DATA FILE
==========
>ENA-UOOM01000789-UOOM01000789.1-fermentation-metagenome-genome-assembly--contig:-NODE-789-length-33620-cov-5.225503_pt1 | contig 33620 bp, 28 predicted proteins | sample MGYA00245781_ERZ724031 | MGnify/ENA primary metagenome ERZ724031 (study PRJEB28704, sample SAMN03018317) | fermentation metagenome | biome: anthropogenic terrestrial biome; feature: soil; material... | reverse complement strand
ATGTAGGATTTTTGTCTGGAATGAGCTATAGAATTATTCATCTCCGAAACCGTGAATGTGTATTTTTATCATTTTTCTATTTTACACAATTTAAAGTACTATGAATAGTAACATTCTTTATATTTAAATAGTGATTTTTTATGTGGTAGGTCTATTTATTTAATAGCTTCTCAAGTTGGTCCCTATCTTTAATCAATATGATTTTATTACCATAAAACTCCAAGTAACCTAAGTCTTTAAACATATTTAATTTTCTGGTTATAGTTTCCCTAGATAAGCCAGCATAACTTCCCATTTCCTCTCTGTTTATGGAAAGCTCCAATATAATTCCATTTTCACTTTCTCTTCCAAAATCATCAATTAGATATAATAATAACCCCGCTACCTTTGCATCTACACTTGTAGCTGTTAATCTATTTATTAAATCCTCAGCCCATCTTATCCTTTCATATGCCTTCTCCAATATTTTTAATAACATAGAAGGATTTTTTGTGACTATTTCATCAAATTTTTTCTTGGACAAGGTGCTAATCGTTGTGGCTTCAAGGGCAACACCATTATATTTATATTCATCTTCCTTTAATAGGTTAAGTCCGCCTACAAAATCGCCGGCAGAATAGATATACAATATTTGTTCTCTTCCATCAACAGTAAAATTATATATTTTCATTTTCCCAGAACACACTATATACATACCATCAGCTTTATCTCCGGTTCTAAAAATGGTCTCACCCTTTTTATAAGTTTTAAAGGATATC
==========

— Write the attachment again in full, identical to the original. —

>ENA-UOOM01000789-UOOM01000789.1-fermentation-metagenome-genome-assembly--contig:-NODE-789-length-33620-cov-5.225503_pt1 | contig 33620 bp, 28 predicted proteins | sample MGYA00245781_ERZ724031 | MGnify/ENA primary metagenome ERZ724031 (study PRJEB28704, sample SAMN03018317) | fermentation metagenome | biome: anthropogenic terrestrial biome; feature: soil; material... | reverse complement strand
ATGTAGGATTTTTGTCTGGAATGAGCTATAGAATTATTCATCTCCGAAACCGTGAATGTGTATTTTTATCATTTTTCTATTTTACACAATTTAAAGTACTATGAATAGTAACATTCTTTATATTTAAATAGTGATTTTTTATGTGGTAGGTCTATTTATTTAATAGCTTCTCAAGTTGGTCCCTATCTTTAATCAATATGATTTTATTACCATAAAACTCCAAGTAACCTAAGTCTTTAAACATATTTAATTTTCTGGTTATAGTTTCCCTAGATAAGCCAGCATAACTTCCCATTTCCTCTCTGTTTATGGAAAGCTCCAATATAATTCCATTTTCACTTTCTCTTCCAAAATCATCAATTAGATATAATAATAACCCCGCTACCTTTGCATCTACACTTGTAGCTGTTAATCTATTTATTAAATCCTCAGCCCATCTTATCCTTTCATATGCCTTCTCCAATATTTTTAATAACATAGAAGGATTTTTTGTGACTATTTCATCAAATTTTTTCTTGGACAAGGTGCTAATCGTTGTGGCTTCAAGGGCAACACCATTATATTTATATTCATCTTCCTTTAATAGGTTAAGTCCGCCTACAAAATCGCCGGCAGAATAGATATACAATATTTGTTCTCTTCCATCAACAGTAAAATTATATATTTTCATTTTCCCAGAACACACTATATACATACCATCAGCTTTATCTCCGGTTCTAAAAATGGTCTCACCCTTTTTATAAGTTTTAAAGGATATC